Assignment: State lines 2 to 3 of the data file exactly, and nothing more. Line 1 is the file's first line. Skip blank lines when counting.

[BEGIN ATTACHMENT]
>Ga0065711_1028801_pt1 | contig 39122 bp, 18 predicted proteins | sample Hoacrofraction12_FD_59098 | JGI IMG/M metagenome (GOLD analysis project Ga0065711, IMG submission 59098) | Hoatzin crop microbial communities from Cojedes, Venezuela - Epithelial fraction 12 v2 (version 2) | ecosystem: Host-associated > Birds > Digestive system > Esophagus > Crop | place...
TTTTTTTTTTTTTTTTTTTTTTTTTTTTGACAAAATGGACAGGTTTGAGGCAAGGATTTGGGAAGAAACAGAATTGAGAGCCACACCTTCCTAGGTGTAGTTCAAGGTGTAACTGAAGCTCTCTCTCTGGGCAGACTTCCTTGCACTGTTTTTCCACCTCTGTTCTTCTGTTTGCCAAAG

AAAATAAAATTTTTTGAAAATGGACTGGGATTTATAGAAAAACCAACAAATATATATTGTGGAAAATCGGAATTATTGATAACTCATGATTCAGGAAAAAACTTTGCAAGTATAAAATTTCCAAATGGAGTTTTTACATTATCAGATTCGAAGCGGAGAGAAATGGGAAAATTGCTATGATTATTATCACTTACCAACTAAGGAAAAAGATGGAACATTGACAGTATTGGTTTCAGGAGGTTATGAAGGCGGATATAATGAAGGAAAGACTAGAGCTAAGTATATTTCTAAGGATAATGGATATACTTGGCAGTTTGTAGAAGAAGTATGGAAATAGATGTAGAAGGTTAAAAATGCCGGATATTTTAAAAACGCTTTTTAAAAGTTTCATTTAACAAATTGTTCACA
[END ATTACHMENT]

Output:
TTTTTTTTTTTTTTTTTTTTTTTTTTTTGACAAAATGGACAGGTTTGAGGCAAGGATTTGGGAAGAAACAGAATTGAGAGCCACACCTTCCTAGGTGTAGTTCAAGGTGTAACTGAAGCTCTCTCTCTGGGCAGACTTCCTTGCACTGTTTTTCCACCTCTGTTCTTCTGTTTGCCAAAG

AAAATAAAATTTTTTGAAAATGGACTGGGATTTATAGAAAAACCAACAAATATATATTGTGGAAAATCGGAATTATTGATAACTCATGATTCAGGAAAAAACTTTGCAAGTATAAAATTTCCAAATGGAGTTTTTACATTATCAGATTCGAAGCGGAGAGAAATGGGAAAATTGCTATGATTATTATCACTTACCAACTAAGGAAAAAGATGGAACATTGACAGTATTGGTTTCAGGAGGTTATGAAGGCGGATATAATGAAGGAAAGACTAGAGCTAAGTATATTTCTAAGGATAATGGATATACTTGGCAGTTTGTAGAAGAAGTATGGAAATAGATGTAGAAGGTTAAAAATGCCGGATATTTTAAAAACGCTTTTTAAAAGTTTCATTTAACAAATTGTTCACA